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Joined on September 13, 2010

Last Post on July 29, 2014

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Bent into shape:

@ July 29, 2014 12:25 PM in Copper fitting friction loss

When doing a replacement, just what do you do with all those short left over pieces of 3/8 OD copper tube back at the shop that are going to be sold for scrap. That you already charged for?  Is it worth more per pound as scrap or more by the foot in an install?
The guy who replaced my system didn't do Shade Tree bends, but did a really neat job with brazed Refer 90's. Not having any of those old favorite tools, I would have loved to eliminate all those potential leak sources with nice lever bent 90's. Teach him how. Those bending springs are for DIY'ers or Pro's that use the Orange box as a supply house.
If you ever have to run protected tube, oil (orange/red) or Gas (Yellow) in 3/8" OD, they bend perfectly in a 1/2" OD Ridgid lever bender.

What is it:

@ July 29, 2014 10:31 AM in Looking for a replacement for these....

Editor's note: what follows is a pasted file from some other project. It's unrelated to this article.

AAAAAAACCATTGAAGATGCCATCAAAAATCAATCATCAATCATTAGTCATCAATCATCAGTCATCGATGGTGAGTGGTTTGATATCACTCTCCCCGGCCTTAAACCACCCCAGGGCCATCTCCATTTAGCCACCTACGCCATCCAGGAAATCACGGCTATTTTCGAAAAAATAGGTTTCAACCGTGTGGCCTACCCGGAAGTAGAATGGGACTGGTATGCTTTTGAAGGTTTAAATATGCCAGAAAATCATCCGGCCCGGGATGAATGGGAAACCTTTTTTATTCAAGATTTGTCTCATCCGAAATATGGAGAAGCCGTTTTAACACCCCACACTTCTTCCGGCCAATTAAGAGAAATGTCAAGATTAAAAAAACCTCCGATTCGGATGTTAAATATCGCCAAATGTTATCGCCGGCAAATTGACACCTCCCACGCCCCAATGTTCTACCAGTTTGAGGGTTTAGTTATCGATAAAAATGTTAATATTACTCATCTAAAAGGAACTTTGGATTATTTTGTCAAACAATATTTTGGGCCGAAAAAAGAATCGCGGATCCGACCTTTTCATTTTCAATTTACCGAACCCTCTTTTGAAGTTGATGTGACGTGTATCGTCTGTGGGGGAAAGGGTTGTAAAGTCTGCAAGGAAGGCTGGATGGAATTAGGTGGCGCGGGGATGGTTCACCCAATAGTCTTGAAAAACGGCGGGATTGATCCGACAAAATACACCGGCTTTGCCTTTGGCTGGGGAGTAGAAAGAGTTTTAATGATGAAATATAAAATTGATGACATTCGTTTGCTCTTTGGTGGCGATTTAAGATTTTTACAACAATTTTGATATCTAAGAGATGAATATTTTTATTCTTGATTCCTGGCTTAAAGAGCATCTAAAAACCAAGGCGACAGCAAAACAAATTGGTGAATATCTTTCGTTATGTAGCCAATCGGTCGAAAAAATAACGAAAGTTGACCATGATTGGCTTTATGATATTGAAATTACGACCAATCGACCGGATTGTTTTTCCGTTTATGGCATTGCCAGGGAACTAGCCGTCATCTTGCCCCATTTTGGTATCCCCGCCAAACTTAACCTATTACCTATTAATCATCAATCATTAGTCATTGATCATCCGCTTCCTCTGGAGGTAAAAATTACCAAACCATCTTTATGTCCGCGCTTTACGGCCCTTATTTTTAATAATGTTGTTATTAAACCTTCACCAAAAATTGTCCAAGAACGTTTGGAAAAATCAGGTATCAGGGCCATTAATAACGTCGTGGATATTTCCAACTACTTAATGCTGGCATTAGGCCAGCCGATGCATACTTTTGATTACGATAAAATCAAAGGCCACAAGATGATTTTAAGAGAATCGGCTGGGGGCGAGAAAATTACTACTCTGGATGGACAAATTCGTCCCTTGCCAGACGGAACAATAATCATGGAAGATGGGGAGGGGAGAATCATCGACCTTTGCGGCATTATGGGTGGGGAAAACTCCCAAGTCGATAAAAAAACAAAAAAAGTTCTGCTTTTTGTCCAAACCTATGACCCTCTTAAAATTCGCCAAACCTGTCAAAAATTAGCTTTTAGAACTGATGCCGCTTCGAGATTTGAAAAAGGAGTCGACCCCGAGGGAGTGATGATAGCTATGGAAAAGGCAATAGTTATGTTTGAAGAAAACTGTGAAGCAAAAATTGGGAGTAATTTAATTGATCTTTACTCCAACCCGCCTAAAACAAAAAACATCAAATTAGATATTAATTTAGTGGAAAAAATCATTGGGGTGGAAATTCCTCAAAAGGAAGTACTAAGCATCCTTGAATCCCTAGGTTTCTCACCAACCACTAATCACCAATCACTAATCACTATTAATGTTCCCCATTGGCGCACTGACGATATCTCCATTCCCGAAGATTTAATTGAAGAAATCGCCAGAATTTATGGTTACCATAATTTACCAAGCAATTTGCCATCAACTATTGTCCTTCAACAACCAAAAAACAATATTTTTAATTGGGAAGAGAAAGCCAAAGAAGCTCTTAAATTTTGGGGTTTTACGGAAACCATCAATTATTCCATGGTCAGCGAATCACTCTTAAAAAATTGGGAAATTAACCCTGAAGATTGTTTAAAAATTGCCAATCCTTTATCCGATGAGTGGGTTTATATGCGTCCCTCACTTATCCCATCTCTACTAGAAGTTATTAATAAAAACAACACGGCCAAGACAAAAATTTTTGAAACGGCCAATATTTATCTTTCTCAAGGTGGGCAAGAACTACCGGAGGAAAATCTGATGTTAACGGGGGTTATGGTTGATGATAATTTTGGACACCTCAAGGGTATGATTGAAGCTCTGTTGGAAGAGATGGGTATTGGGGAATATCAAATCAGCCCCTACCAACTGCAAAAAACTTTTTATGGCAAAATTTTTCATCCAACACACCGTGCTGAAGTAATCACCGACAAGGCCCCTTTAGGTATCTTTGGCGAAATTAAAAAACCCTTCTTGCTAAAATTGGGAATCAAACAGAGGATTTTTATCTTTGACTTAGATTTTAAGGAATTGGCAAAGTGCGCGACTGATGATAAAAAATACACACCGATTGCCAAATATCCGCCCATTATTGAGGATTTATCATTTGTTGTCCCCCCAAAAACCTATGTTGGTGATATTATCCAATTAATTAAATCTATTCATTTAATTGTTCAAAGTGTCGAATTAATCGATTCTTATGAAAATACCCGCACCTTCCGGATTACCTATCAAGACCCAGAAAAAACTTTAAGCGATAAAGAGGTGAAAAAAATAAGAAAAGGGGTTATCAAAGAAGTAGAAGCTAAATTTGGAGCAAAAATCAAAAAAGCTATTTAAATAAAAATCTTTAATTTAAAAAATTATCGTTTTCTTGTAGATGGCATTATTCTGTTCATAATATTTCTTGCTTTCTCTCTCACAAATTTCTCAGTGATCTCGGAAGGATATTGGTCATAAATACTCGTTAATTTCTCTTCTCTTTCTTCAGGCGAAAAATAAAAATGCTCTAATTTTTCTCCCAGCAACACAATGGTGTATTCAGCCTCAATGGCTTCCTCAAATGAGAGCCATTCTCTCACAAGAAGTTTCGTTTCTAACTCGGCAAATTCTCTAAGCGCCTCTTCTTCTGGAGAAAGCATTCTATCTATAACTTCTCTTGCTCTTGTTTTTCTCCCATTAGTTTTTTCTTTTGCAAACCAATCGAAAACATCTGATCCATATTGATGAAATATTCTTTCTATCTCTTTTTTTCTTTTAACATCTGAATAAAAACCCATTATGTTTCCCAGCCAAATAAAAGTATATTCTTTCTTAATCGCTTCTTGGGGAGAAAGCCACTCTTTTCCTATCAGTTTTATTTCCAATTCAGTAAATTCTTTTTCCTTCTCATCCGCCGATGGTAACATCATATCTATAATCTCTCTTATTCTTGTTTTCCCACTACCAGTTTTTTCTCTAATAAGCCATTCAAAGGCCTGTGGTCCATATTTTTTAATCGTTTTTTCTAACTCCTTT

What is it supposed to be?

Friction Loss:

@ July 29, 2014 10:18 AM in Copper fitting friction loss

I think that the reason is that those size ells aren't sold in short pattern 90's but in short or long patterned radius ells. Or you use a bender. They are refrigeration sizes and used for refrigeration. That the restriction from a radius'd bend is insignificant.
Only Techno-Weenies like you and I would even dream up the question without an answer. Do they list resistance for copper tube made with lever bent copper tubing with the radius's made? Nothing looks more professional that lever bent copper tube. And its quicker and cheaper than using and brazing fittings. Except for the couplings of course.